• The Social Security Act, 1935
  • The election of 1936 and the "Roosevelt coalition"
  • The Supreme Court fight, 1937
  • Makers of America: The Dust Bowl Migrants
  • Varying Viewpoints: How Radical Was the New Deal?

37. Franklin D. Roosevelt and the Shadow of War, 1933-1941

  • Roosevelt's early foreign policies
  • German and Japanese aggression
  • The Neutrality Acts, 1935-1939
  • The destroyer-bases deal with Britain, 1940
  • The Lend-Lease Act, 1941
  • The Atlantic Charter, 1941
  • The Japanese attack on Pearl Harbor, December 7, 1941
  • Makers of America: Refugees from the Holocaust

38. America in World War II, 1941-1945

  • The internment of Japanese-Americans
  • The war ends the New Deal
  • Mobilizing the economy
  • Women in wartime
  • The war's effect on African-Americans, Native Americans, and Mexican-Americans
  • The economic and social impact of war
  • Turning the Japanese tide in the Pacific
  • Campaigns in North Africa (1942) and Italy (1943)
  • D-Day in Normandy (France), June 6, 1944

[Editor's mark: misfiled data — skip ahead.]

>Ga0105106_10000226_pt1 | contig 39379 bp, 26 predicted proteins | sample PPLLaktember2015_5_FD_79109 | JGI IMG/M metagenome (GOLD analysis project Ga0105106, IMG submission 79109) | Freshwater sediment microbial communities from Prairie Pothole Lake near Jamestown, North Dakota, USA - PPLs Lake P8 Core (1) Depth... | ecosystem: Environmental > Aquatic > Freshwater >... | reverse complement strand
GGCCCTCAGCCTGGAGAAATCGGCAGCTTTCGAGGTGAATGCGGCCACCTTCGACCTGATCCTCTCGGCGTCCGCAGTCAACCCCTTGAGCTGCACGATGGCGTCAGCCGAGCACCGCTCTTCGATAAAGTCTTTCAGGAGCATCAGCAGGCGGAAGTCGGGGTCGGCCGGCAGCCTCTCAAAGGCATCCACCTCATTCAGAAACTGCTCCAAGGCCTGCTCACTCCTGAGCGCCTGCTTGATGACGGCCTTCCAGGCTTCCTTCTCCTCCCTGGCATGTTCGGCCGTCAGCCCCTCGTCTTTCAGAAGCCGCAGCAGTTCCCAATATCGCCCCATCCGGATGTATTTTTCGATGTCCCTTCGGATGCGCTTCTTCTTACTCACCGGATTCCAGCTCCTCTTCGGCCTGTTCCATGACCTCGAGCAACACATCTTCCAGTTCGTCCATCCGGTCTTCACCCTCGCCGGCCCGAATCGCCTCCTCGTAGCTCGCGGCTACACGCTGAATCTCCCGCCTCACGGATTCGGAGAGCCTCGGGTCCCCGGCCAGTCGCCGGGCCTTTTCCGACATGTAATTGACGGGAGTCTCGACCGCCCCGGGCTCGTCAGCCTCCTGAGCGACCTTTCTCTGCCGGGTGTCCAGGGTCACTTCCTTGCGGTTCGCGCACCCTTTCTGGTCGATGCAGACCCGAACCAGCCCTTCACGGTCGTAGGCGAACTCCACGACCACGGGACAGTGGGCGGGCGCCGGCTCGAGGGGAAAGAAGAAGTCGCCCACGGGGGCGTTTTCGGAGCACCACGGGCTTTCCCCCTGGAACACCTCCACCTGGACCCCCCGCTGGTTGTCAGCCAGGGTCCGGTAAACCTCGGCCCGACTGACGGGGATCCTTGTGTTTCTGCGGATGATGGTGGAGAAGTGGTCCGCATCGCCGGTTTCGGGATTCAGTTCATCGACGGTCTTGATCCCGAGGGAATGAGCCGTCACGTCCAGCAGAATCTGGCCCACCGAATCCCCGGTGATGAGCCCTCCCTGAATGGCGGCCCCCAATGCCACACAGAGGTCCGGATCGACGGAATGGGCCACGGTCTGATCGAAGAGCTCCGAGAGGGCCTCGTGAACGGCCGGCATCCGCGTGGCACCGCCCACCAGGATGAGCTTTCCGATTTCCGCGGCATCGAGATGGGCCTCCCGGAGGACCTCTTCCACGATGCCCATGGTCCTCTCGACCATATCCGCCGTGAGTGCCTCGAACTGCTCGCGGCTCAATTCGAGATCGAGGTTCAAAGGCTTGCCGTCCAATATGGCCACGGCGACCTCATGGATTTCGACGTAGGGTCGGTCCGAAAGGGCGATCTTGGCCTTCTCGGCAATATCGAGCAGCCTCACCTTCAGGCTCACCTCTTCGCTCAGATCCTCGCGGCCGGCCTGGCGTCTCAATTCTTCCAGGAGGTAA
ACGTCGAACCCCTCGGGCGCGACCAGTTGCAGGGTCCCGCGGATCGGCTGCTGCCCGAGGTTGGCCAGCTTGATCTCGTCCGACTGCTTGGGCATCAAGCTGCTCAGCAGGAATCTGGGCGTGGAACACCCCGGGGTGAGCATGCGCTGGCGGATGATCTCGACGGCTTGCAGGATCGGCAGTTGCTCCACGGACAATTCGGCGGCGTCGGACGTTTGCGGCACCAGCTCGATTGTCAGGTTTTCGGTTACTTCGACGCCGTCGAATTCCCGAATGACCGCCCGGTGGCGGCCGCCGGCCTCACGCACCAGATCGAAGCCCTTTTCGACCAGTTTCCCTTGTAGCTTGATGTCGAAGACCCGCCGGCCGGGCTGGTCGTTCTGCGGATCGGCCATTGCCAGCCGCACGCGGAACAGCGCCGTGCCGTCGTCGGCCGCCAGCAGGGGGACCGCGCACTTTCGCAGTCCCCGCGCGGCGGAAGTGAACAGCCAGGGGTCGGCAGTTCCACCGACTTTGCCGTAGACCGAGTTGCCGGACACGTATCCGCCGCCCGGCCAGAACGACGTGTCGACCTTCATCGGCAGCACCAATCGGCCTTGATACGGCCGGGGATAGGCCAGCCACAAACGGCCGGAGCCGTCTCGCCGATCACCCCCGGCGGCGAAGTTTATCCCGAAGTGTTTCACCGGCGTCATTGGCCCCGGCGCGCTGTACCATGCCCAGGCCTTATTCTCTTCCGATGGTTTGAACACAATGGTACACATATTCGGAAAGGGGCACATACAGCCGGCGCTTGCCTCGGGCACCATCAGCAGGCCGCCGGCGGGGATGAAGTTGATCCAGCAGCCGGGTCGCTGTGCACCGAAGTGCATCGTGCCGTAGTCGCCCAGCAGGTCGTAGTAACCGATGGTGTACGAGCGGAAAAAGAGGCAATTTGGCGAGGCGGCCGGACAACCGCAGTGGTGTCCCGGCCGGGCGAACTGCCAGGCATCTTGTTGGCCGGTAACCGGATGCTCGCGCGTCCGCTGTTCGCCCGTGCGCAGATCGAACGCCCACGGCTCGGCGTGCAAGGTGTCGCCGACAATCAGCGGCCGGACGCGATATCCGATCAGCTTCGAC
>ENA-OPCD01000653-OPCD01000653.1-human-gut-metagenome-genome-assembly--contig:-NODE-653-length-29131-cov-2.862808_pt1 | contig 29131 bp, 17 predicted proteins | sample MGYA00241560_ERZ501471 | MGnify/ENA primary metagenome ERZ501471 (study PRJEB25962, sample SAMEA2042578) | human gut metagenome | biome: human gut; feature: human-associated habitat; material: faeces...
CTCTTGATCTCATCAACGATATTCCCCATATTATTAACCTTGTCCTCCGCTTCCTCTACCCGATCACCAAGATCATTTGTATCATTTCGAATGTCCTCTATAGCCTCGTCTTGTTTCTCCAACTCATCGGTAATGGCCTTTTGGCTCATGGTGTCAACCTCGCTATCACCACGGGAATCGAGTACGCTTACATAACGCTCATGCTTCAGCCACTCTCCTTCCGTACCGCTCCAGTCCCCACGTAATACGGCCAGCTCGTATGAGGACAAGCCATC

• Germany surrenders, May 1945
  • The atomic bombing of Hiroshima and Nagasaki, August 1945
  • Makers of America: The Japanese
  • Makers of America: The Great African-American Migration
  • Varying Viewpoints: World War II: Triumph or Tragedy?

VI. Creating Modern America

39. The Cold War Begins, 1945-1952

  • Postwar prosperity
  • The rise of the "Sunbelt"
  • The rush to the suburbs
  • The postwar baby boom
  • Harry S. Truman as president
  • The Yalta Conference, February 1945
  • Origins of the Cold War
  • The International Monetary Fund, the World Bank, and the United Nations
  • The containment doctrine
  • The Truman Doctrine, the Marshall Plan, and NATO
  • Anti-communism at home
  • The outbreak of the Korean War, 1950
  • Makers of America: The Suburbanites
  • Varying Viewpoints: Who Was to Blame for the Cold War?

40. The Eisenhower Era, 1952-1960

  • The election of Dwight D. Eisenhower, 1952
  • The menace of McCarthyism
  • Desegregating the South
  • Brown v. Board of Education (1954) and the seeds of the civil rights revolution
  • The emergence of Martin Luther King, Jr.
  • Eisenhower Republicanism
  • The Suez Canal crisis, 1956
  • The space race and other contests with the Soviet Union
  • John F. Kennedy defeats Richard Nixon for the presidency, 1960
  • Changing economic roles for men and women
  • The flowering of consumer culture in the 1950s
  • Postwar literature

41. The Stormy Sixties, 1960-1968

  • The Kennedy spirit
  • The abortive Bay of Pigs invasion (1961) and the missile crisis (1962) in Cuba
  • The struggle for civil rights
  • Kennedy assassinated, November 22, 1963
  • Lyndon Baines Johnson and the Great Society
  • The civil rights revolution explodes
  • The Vietnam disaster